Nevein Attalla points to a washing machine-sized red carton wrapped in thick plastic.
‘Any guesses what it contains?’ asks the pharmacist at the Dubai supply office of the World Health Organisation, pausing before a stack of cartons while showing us around the air-conditioned warehouse in Humanitarian City.
Medicines? I guess.
‘Yes,’ she says. ‘This is what we call supplementary kits; each contains enough supplies of medication including those for gout, some mental health conditions and painkillers to treat 10,000 patients for three months.
‘We calculated that it would take roughly three months to put together a kit like this of emergency medical needs.’
The warehouse stocks hundreds of such kits that can be rushed to needy areas at short notice.
Until 2015, the WHO office was operating through the UNHRD. ‘We now have dedicated store areas and a warehouse and office area in the Humanitarian City,’ says Nevien.
Stocking a variety of hygiene, medical and surgical kits including ones that have enough supplies to conduct 100 operations and is packed with supplies for 10 days of post operative care for 100 patients, and basic medication kits that have medicines and injections that do not need specialist doctors to dispense medicines but which nurses can.
The WHO has six such warehouses across the world including in Malaysia and Panama. The one in Dubai covers 22 countries ‘which include some of the most sensitive regions such as Iraq, Syria and Libya,’ says Nevien.
The Dubai office ships or airlifts medical kits on an average of once a week.
‘We are in constant contact with the country offices in the areas under our purview. Each of these offices have staff who are on site and regularly evaluate the kind of medication required. They will message our regional office in Cairo who will then contact us and based on their requests we immediately airlift or ship by road the necessary medical kits,’ she says.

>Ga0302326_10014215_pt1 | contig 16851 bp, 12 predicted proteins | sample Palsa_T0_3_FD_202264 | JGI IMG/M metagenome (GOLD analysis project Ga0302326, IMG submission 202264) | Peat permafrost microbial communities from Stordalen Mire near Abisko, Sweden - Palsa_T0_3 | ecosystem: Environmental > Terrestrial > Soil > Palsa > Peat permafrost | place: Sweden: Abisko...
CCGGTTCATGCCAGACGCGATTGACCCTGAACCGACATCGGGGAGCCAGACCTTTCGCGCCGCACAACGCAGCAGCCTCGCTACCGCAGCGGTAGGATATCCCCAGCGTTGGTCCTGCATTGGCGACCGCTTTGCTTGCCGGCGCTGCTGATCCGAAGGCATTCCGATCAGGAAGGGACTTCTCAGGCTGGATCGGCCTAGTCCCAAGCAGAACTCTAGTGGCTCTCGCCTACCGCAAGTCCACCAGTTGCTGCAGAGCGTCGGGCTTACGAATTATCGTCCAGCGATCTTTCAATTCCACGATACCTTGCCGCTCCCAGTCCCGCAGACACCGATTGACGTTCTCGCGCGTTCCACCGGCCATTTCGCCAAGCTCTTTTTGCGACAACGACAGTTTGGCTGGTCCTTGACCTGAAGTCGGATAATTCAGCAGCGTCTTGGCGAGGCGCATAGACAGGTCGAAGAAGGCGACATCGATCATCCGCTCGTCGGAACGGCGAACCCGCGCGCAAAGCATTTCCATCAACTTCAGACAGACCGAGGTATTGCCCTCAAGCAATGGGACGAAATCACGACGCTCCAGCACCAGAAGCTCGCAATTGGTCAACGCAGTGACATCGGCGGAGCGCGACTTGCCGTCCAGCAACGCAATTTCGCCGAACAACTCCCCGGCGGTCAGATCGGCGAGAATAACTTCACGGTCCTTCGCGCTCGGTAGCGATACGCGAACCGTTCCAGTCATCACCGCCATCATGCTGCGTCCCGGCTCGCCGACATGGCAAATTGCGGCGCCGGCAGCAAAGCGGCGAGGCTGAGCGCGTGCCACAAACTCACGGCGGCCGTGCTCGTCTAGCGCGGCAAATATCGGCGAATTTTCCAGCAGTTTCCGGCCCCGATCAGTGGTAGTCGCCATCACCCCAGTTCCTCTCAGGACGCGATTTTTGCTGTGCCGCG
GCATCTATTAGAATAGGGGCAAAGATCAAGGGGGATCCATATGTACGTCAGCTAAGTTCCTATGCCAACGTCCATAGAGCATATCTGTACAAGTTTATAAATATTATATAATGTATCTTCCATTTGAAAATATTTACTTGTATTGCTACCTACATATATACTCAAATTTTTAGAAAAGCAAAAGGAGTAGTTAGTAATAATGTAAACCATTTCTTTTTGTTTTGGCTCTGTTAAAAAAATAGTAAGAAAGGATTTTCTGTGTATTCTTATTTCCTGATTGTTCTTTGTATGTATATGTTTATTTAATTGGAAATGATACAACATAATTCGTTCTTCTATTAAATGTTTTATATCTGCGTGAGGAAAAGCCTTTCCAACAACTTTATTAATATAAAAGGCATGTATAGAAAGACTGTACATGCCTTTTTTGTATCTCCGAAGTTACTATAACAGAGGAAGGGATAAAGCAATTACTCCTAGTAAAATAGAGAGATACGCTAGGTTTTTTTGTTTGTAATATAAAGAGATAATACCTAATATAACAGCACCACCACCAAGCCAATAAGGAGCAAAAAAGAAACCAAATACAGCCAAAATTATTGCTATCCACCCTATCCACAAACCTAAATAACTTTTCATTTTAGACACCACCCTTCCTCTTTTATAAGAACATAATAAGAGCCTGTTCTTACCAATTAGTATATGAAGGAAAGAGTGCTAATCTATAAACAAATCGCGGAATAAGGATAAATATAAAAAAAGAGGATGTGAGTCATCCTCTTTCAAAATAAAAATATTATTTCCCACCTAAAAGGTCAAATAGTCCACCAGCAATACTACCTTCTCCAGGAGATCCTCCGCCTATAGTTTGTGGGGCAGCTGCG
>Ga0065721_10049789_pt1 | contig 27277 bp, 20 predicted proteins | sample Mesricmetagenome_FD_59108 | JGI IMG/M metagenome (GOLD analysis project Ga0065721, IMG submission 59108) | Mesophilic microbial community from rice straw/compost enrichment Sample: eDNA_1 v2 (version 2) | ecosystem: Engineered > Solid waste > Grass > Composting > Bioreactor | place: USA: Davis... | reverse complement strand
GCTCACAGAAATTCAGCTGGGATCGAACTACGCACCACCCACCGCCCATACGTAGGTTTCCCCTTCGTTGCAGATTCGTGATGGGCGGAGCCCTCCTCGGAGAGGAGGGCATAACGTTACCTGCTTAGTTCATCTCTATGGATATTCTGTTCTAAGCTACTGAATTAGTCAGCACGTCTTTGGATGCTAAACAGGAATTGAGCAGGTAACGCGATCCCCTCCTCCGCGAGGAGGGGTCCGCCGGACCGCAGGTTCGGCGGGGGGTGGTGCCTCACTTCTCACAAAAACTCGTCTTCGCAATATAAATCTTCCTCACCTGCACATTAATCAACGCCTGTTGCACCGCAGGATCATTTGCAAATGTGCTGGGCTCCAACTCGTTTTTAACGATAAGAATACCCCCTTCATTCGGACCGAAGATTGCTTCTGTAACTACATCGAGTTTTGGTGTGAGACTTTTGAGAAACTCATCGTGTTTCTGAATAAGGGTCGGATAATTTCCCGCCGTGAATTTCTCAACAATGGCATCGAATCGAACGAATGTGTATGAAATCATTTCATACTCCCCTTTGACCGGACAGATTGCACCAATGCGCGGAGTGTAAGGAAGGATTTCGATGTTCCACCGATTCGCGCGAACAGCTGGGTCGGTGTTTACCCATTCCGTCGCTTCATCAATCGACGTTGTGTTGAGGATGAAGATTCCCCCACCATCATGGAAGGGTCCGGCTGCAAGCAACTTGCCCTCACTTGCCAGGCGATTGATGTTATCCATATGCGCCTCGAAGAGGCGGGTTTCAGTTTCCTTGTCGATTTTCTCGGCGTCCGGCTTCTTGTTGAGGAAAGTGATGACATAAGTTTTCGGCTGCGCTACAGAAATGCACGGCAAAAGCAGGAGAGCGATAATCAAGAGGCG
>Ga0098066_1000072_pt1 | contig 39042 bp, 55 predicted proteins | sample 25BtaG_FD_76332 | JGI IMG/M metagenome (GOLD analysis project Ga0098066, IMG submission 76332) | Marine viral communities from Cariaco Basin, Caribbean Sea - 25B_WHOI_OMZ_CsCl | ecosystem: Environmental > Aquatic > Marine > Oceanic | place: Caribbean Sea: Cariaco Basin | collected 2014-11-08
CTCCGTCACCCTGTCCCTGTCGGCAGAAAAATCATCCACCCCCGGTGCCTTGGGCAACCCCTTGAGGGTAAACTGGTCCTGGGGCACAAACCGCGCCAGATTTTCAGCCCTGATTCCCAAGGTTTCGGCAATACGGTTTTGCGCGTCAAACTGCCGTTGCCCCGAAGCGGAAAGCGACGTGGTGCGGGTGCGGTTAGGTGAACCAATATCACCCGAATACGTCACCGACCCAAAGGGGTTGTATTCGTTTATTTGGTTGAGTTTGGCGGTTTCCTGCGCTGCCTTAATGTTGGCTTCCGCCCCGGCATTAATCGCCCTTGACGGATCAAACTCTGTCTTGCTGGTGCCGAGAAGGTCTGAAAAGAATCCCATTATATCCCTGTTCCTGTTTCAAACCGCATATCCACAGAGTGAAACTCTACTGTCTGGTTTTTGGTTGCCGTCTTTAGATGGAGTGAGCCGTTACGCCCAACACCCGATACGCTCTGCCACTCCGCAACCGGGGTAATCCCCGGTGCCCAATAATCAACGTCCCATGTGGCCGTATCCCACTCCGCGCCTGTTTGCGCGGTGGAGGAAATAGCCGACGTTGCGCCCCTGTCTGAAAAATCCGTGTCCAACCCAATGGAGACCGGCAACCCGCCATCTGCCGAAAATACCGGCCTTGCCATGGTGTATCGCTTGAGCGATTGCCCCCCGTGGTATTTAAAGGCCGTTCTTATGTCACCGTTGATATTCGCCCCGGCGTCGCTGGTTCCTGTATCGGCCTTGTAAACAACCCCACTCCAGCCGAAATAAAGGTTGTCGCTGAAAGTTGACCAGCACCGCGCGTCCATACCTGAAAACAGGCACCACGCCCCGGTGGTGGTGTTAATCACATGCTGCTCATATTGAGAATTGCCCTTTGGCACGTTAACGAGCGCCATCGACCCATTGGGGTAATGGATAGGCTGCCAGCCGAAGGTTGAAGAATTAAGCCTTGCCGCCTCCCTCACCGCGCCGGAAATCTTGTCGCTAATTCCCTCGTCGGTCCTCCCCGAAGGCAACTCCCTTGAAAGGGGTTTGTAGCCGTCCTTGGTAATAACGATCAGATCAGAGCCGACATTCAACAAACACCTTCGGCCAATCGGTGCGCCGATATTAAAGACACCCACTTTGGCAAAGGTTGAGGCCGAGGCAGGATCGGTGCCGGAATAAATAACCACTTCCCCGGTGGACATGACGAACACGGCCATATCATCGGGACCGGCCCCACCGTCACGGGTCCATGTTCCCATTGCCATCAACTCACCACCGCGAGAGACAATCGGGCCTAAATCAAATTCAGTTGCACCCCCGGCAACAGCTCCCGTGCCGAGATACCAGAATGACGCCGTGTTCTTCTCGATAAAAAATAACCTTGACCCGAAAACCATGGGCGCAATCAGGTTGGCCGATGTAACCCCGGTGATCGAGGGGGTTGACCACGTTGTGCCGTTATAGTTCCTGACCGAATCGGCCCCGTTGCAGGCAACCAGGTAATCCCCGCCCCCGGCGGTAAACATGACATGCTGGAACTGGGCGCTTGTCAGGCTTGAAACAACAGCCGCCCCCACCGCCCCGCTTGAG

If the previous week WHO shipped a batch of medicines to Yemen, on the day of our visit a shipment of four containers of medicines and surgical kits left for Syrian refugees in Turkey. ‘It just left via a ship from Fujairah,’ says Nevien.
WHO sends more than medicines and surgical kits to people affected by calamities. ‘We also send vehicles, ambulances, mobile power generators for clinics, IT and support systems for our staff in the field… however our main concern is medicines,’ she says.
With a staff strength of three, the WHO office here sent around 42 shipments to 14 countries last year. ‘The medicines and other stuff we sent was worth around $5m,’ says Nevien who is also a logistics specialist.
And what about the figures for this year? I ask
‘To be honest, this year has been a very busy one for us and I haven’t had a moment to compute it. It’s all there on my computer. But priority right now is to put together a shipment to Yemen. There are people there who are desperate for medical aid.’